Canada’s Economy Shows Signs of Life Beneath Oil-Fire Damage

  • Output grows 0.6% in June to cap grim second-quarter result
  • Data suggests GDP ‘to get a nice lift in the third quarter’

A man walks through wildfire devastation in the Timberlea neighborhood, in Fort McMurray, Alberta, Canada, on June 1, 2016.

Photographer: Darryl Dyck/Bloomberg

Canada’s economy grew at the fastest pace in three years in June, regaining momentum after Alberta wildfires led to the biggest quarterly contraction since 2009.

While crimped oil production cut second-quarter output by a 1.6 percent annualized pace, Statistics Canada said Wednesday from Ottawa, gross domestic product grew 0.6 percent in June, exceeding consensus expectations for a 0.4 percent expansion. Economists often put more weight on the last month of a quarter as a sign of future growth.

“We know that second quarter growth would have been marginally positive without the impact of the fire in Alberta, and we are going to get a nice lift in the third quarter,” Avery Shenfeld, chief economist at Canadian Imperial Bank of Commerce, said in a telephone interview. “June was the first taste of that.”

Canada needs a quick recovery from the natural disaster in May, which knocked as much as 1.4 million barrels of production offline, to prove broader weakness isn’t taking hold. Shipments of other goods to the U.S. have faltered over the last year, business investment has dropped and consumer spending could be limited by record debt loads amassed through a housing boom.

Canadian bond yields climbed after the report, with debt due in 10 years rising to 1.03 percent from 1.02 percent. The country’s dollar weakened 0.1 percent to C$1.3117 per U.S. dollar at 9:11 a.m. Toronto time.

Gains for June were led by the mining and oil and gas industry that resumed production after the fires. Eight of 11 major categories grew on the month, two declined and one was little changed. Manufacturing climbed by 1.8 percent.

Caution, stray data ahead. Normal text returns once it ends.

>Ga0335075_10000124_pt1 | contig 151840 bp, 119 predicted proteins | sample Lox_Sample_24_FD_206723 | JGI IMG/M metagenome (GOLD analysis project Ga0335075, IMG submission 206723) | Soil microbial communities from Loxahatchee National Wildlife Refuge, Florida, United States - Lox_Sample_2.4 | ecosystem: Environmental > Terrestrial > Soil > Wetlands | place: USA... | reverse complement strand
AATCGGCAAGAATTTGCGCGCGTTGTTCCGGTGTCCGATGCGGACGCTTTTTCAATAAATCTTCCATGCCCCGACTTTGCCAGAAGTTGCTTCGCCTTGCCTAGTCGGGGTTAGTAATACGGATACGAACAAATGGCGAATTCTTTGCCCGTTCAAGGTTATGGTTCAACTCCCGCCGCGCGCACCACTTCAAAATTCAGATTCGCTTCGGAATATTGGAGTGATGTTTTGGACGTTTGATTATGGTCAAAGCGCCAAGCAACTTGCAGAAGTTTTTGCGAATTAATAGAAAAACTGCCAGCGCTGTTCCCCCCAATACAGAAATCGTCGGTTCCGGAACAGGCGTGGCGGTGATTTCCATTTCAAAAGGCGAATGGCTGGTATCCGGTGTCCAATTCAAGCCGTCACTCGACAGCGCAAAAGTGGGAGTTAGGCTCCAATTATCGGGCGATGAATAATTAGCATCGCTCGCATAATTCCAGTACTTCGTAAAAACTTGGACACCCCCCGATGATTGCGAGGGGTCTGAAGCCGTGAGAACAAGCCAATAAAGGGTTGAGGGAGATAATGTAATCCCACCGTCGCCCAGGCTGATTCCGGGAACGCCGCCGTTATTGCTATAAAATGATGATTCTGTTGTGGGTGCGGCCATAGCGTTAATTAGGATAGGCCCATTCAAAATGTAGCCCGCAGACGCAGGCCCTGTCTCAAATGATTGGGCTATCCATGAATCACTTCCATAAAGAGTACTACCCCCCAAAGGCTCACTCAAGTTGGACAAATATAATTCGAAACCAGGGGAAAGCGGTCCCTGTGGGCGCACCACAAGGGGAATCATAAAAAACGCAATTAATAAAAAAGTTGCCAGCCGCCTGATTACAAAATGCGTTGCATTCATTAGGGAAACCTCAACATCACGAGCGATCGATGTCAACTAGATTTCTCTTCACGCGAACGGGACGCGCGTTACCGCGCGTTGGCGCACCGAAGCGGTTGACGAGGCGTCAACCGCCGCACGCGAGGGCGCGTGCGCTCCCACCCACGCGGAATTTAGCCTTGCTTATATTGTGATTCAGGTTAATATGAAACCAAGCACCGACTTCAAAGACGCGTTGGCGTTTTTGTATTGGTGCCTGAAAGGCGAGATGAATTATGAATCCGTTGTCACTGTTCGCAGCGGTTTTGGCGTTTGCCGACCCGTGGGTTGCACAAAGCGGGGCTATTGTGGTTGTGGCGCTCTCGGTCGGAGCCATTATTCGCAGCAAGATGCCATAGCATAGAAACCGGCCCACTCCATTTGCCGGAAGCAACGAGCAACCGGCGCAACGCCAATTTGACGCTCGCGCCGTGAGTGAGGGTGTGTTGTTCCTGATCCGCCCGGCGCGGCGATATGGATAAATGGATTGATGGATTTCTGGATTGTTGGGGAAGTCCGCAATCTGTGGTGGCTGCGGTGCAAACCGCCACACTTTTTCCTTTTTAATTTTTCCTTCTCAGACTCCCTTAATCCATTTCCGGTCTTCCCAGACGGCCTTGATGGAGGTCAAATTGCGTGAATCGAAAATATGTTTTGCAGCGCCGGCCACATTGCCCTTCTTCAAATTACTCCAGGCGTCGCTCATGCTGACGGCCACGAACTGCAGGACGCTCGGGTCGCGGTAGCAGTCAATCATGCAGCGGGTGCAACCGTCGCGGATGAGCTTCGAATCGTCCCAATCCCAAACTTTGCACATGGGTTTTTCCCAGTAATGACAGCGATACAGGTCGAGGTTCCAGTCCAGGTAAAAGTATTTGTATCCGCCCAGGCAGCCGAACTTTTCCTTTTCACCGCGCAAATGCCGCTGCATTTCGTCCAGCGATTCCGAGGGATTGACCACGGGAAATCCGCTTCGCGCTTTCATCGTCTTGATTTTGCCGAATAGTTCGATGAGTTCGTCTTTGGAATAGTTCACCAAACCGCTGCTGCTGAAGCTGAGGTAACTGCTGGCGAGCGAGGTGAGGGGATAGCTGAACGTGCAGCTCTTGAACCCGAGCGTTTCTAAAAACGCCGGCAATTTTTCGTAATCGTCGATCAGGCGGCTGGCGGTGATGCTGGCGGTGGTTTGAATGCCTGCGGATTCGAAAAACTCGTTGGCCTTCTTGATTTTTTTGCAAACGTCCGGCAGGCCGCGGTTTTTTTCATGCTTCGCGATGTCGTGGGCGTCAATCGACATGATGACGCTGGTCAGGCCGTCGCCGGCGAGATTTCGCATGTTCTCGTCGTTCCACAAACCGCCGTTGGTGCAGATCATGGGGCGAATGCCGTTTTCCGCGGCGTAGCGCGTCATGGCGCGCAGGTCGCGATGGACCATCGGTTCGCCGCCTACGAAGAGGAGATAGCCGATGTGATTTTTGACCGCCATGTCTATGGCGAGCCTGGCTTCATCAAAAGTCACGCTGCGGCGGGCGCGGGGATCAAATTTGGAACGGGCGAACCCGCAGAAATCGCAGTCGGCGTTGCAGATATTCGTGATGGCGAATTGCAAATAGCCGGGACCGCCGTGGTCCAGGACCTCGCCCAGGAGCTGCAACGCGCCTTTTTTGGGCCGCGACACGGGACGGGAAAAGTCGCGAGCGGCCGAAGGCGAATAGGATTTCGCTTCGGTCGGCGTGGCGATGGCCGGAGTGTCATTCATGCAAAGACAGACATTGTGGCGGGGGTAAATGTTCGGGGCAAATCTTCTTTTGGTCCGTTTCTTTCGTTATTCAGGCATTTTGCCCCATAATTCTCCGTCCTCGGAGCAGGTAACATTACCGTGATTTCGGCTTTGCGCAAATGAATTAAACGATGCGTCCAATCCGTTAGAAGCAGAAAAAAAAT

Bank of Canada Governor Stephen Poloz has pinned his view that he can avoid cutting interest rates back to record lows on the idea exports outside the energy industry are already leading a recovery from a plunge in crude oil. Poloz’s forecast in July was for a 1 percent annualized decline in the second quarter rebounding to a 3.5 percent gain in the third.

Rate Decision

The GDP report is one of the final indicators before the central bank’s Sept. 7 interest-rate decision. Economists predict no change in the key rate, which has been at 0.5 percent since July 2015, while swaps trading shows some investors are betting on a cut later this year.

The quarterly figures signaled some of the main forces in the economy this year are still at work: weak business investment and strong consumer spending. Business gross fixed capital formation fell 0.5 percent, the sixth straight decline, while consumer spending rose 2.2 percent.

Exports of goods and services plunged at a 16.7 percent annualized pace. Statistics Canada said that excluding the damage from the wildfires output edged up. Nevertheless, export declines ranged beyond the oil industry: automobiles and metals both fell while shipments of consumer goods posted the largest drop since 2003.

Government spending also bolstered the economy with a 4.2 percent increase, with some of it linked to Alberta relief efforts.

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